Changes in Ammonia Emissions from North Carolina Swine Lagoons Associated with Improved Production Management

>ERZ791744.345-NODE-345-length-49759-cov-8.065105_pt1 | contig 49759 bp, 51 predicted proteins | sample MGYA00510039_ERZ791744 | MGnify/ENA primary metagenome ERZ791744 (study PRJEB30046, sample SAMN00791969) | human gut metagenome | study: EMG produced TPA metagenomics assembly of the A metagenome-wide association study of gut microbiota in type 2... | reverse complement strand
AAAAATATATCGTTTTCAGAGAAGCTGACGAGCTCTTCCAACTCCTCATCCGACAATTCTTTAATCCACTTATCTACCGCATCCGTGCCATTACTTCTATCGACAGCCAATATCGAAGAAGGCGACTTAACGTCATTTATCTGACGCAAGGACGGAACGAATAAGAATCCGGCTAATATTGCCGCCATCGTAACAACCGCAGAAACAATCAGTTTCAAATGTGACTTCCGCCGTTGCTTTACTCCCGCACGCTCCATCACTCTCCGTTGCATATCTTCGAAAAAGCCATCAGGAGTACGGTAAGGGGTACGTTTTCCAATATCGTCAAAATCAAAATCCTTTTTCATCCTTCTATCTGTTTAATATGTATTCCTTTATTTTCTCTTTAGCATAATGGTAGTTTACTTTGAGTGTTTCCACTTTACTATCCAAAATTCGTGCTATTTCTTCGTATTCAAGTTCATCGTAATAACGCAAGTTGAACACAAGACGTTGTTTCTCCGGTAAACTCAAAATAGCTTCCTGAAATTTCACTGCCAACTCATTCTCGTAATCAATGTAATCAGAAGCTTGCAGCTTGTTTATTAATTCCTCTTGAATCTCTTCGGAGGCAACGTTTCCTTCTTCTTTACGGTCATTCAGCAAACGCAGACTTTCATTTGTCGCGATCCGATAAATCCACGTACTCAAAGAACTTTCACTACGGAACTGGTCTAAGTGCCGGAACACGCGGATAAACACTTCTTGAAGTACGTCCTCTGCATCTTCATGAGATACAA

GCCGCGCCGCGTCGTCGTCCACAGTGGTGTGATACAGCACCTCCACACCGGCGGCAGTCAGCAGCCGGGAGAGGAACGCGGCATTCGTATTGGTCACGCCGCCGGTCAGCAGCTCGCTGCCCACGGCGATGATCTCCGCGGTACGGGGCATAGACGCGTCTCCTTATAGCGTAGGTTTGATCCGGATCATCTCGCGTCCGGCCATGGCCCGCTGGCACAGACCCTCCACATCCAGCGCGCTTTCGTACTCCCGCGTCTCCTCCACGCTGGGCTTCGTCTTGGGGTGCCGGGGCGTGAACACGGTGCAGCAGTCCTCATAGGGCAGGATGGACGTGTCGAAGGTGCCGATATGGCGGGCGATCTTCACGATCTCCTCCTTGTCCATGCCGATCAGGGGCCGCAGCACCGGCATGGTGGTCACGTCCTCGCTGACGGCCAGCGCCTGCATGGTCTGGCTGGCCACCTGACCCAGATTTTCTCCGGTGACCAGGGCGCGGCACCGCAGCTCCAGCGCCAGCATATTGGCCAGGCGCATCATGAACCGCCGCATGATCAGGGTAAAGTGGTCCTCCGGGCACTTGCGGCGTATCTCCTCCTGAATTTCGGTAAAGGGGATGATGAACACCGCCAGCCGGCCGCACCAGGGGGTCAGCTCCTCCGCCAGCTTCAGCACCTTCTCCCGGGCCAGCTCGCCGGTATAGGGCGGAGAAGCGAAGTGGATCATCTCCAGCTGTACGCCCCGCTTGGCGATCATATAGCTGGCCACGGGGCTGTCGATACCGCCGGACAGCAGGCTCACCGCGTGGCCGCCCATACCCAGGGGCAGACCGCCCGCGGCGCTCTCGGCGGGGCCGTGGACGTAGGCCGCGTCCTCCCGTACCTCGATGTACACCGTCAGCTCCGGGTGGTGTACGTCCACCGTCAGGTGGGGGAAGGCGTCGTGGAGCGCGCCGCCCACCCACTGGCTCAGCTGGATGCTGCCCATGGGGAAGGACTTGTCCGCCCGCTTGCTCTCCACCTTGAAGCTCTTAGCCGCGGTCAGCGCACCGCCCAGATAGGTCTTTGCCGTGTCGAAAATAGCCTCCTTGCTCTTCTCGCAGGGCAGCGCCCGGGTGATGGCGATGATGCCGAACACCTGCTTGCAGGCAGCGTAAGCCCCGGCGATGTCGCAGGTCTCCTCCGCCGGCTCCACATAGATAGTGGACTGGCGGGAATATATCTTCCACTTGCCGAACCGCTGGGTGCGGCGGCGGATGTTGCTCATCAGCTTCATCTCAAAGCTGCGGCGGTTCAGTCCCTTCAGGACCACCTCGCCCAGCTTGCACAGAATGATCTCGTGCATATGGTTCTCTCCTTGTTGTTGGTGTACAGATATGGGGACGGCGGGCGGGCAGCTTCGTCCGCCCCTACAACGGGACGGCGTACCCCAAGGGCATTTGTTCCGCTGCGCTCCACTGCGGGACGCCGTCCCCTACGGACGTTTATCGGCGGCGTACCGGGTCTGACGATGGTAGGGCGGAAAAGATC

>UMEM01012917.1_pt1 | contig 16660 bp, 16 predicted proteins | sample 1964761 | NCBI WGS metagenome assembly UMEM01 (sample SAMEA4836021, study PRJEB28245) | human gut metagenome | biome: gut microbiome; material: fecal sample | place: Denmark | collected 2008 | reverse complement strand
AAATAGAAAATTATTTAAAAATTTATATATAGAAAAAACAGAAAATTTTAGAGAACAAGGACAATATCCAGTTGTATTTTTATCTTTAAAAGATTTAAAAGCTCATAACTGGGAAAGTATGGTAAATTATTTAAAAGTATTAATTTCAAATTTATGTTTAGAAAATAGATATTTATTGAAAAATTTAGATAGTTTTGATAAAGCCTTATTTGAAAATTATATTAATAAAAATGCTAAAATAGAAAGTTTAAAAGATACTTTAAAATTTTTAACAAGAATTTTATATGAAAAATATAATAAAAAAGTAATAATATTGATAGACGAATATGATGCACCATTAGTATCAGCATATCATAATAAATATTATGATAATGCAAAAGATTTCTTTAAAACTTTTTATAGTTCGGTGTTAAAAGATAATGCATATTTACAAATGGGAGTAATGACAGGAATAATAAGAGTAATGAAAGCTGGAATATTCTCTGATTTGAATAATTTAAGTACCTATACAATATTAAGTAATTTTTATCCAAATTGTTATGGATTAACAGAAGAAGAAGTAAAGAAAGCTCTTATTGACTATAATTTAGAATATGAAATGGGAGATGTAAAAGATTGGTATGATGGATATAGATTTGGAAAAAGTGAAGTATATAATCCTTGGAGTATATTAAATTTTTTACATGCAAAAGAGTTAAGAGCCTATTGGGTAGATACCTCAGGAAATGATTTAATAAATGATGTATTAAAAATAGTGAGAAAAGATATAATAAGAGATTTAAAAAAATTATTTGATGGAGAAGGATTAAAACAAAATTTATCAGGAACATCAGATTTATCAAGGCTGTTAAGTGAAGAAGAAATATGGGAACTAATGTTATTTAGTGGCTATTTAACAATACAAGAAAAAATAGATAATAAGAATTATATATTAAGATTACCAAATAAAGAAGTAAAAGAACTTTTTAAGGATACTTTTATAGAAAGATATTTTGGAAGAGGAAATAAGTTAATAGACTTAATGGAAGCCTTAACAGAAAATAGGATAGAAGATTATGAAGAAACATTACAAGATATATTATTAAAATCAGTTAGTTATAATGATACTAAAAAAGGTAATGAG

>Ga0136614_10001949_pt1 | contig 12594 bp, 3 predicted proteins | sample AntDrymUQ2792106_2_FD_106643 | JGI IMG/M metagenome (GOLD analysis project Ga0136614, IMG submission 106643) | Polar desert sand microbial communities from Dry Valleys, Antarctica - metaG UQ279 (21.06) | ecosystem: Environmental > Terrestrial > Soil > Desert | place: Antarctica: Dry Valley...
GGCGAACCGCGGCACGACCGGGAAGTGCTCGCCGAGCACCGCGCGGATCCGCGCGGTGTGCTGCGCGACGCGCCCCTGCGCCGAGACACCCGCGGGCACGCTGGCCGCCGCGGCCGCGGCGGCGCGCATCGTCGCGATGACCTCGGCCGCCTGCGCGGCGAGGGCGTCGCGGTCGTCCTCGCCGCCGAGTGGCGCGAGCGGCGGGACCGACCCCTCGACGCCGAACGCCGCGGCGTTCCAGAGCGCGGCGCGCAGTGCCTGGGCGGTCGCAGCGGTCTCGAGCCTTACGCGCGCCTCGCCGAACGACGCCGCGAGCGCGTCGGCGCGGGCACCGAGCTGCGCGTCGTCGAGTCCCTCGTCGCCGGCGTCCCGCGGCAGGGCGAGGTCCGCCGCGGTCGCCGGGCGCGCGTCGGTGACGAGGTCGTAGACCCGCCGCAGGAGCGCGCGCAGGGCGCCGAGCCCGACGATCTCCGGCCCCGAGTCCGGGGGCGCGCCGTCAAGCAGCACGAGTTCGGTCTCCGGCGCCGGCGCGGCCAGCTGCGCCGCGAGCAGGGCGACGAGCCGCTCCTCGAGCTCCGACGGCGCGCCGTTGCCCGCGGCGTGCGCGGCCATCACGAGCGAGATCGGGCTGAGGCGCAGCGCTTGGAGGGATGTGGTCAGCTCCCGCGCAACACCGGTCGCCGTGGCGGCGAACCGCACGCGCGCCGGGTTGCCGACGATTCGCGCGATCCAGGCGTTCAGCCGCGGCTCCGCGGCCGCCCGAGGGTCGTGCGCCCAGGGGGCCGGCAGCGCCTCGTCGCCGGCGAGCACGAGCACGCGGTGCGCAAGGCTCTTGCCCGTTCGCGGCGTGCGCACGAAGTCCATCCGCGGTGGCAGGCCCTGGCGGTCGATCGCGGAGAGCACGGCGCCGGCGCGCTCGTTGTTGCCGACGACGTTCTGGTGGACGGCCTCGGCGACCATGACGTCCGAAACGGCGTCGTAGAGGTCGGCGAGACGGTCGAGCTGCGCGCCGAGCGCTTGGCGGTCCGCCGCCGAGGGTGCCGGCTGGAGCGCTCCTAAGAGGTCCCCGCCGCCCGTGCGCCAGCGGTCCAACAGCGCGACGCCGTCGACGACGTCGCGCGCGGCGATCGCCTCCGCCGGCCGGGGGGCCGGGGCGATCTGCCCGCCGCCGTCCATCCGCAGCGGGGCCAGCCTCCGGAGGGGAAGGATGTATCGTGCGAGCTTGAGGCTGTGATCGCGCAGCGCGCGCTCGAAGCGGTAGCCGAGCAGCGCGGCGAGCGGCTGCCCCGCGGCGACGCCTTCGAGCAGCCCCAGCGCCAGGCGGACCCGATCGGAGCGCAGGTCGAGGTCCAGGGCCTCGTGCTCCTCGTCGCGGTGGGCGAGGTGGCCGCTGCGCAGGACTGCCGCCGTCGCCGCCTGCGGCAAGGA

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Industry Summary: Swine production and manure management and storage have been implicated asa major and increasing source of ammonia (NH3) emissions in North Carolina, with increasing environmental impact. Further, reports have stated that ammonium (NH4+) deposition, as measured by the National Atmospheric Deposition Program (NADP, a program established to determine long-term trends in NH4+and other nutrient deposition in the United States), increased about 100% during periods overlapping the swine-production expansion period(1990-1996)in North Carolina,without considering deposition trends before or after the industry expansion or other changes that would have contributed to NH4+depositions.As a result of this and other concerns, the North Carolina legislature enacted a moratorium on new swine farms in 1997. The swine industry questions this conjecture.Because of a lack of emissions data, the United States Environmental Protection Agency (USEPA) initiated studies across North Carolina to determine NH3emissions from livestock operations under a USEPA Air Consent Agreement with the livestock industries. These studies were undertaken from 2007 to 2009, as a National Air Emissions Monitoring Study(NAEMS)funded by participating producers. These NAEMS studies estimated that swine NH3emissions were1.5 times larger from finisher and 18.3times larger from sow production systems over what had been measured by a USDA study10 years prior. The NAEMS authors suggested their increased estimates were likely caused by different measurement approaches and climate conditions but ignored other factors that affect emissions. The swine industry challenges the accuracy of the reported increase in emissions from swine farms since over this period the industry made numerous changes to improve feed efficiency which should have reduced emissions.

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